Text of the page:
“Commentary: 1a: an explanatory treatise- usually used in plural b: a record of events usually used by a participant- usually used in plural 2a: a systematic series of explanations or interpretations (as of a writing) b: comment 3a:something that serves for illustration or explanation . . . b: and expression of opinion”
Providing commentary on an essay written by Ralph Waldo Emerson is very fitting because it can be argued that Emerson is in fact simply providing his own commentary of a subject matter. Therefore, to begin with a commentary about one of Emerson’s essays, one must understand exactly what commentary is. Words like “explanatory,” “treatise,” “interpretations,” “comment,” “illustration,” “expression” and “opinion” almost perfectly describe the thought process behind Emerson’s essays. Arguably, these are not the only words that can be associated in a description of Emerson’s texts, and Emerson would never aspire to have his work summed up into one word, but never-the-less commentary is a predominant occurrence.
Emerson often provides epigraphs for his series of essays to assist the body of his essays. On some occasions it is noted that the epigraphs, many of Emerson’s own composition, were added in later versions of the essays. This draws a question as to why Emerson would add an epigraph years after the composition of his essay. Take for example Emerson’s essay Circles written in 1841 from his first series, with its six lines and rhythmic seven-syllable repetition, which was added to the essay in 1847(p. 174). This epigraph can be viewed as a broad generalization of the subject matter to be addresses, while other readers may develop differing opinions on Emerson’s intention of text interpretation. Without examining the hermeneutics of the specific text there is similarity to be found among those epigraphs incorporated into his first series of essays such as Poet and Experience. Each essay has an epigraph that is in a rhythmic rhyme scheme, and at first read is not always apparent in its purpose. The meaning of the epigraph resonates with the body of the essay, and in some instances like in the essay Circles ties in with the title.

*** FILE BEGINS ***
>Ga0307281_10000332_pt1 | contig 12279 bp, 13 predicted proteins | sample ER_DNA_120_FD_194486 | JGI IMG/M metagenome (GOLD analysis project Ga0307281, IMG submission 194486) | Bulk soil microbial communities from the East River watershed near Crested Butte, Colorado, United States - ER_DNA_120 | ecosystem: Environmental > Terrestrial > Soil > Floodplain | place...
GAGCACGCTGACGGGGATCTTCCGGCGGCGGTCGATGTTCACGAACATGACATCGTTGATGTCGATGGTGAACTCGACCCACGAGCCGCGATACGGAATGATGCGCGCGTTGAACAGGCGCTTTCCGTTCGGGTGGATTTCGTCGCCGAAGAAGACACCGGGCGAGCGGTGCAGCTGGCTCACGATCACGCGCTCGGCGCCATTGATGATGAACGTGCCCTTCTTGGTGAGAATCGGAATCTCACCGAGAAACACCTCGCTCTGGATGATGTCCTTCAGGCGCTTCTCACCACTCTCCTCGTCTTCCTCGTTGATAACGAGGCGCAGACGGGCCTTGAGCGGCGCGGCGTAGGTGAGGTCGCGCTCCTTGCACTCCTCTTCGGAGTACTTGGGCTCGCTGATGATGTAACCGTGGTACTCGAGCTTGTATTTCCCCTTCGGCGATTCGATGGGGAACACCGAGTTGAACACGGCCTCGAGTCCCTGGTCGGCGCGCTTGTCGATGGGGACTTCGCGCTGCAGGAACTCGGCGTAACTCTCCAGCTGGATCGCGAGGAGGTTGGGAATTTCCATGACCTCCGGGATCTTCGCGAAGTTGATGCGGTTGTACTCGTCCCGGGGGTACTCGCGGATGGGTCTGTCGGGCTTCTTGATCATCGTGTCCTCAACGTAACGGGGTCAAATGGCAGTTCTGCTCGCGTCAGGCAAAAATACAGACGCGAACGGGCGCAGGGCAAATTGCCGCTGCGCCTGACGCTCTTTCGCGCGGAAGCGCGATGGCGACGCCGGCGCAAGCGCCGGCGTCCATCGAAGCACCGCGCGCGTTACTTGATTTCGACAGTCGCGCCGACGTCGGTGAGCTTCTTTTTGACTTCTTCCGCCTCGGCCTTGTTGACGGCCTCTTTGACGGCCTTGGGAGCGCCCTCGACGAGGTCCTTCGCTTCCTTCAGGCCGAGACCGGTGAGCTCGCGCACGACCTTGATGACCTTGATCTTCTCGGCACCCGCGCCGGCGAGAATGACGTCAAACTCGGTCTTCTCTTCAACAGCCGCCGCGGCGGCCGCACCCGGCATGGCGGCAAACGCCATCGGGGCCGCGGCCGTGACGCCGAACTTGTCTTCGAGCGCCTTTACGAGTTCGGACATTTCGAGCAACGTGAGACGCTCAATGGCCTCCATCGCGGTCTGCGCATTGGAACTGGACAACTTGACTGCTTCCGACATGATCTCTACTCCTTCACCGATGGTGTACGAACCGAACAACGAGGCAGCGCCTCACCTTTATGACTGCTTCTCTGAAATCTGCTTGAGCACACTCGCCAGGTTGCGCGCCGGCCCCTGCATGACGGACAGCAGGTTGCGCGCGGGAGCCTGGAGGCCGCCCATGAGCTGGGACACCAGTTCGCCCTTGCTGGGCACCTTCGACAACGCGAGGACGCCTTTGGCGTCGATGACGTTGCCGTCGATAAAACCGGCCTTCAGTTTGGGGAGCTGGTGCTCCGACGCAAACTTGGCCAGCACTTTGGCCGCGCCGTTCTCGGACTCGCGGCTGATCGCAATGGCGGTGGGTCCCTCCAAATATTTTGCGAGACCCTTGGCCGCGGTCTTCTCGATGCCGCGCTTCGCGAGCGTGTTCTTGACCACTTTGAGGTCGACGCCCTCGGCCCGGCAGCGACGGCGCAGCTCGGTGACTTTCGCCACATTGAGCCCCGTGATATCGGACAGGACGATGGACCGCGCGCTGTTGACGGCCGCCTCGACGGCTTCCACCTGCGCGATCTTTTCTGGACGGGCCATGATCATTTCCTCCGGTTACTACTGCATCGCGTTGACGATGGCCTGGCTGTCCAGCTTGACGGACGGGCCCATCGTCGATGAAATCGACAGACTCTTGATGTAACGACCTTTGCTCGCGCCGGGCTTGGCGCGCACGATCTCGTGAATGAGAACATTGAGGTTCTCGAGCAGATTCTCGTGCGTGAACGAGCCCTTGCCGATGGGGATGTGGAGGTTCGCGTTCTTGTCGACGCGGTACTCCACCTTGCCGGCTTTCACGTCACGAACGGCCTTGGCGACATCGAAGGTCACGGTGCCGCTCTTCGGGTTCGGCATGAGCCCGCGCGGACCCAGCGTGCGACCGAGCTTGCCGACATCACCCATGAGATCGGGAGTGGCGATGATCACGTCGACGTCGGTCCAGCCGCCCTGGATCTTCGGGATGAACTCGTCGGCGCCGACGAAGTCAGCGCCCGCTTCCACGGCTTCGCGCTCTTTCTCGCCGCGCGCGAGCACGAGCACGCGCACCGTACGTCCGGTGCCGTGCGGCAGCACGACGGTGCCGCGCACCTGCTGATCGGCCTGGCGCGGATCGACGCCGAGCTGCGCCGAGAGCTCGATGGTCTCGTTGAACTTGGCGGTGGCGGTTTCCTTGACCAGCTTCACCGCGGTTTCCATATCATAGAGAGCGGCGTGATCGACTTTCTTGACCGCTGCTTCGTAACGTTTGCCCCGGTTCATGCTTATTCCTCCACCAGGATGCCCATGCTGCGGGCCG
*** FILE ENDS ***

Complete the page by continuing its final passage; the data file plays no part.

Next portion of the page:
This non-apparent meaning of the epigraph allows for a warm-up of the mind, or familiarization of the subject of focus. A reader can interpret the lines of the epigraph, which are highly descriptive with metaphor and allegory, and use the suggested meaning to refer back to when reading one of Emerson’s essay. As is suggested by Richard Poirier, Emerson can often be “hard to read” (p.770) in that the language that he implements through out his writing is not typically used day-to-day among most people. Emerson’s language is difficult, and sometimes requires multiple avenues of interpretation, but it is not impossible. As Poirier points out in his excerpt of From Poetry and Pragmatism, Emerson “seldom uses [words] without allowing for [their] double sense” (p. 769), which can bring about contrasts or better clarification in some of his subjects. The epigraph can aid a reader by offering up certain subject topics to be aware of. Not to necessarily search for, but to remain present in the mind. To possibly peek interest so that one’s own thoughts may branch off Emerson’s thoughts.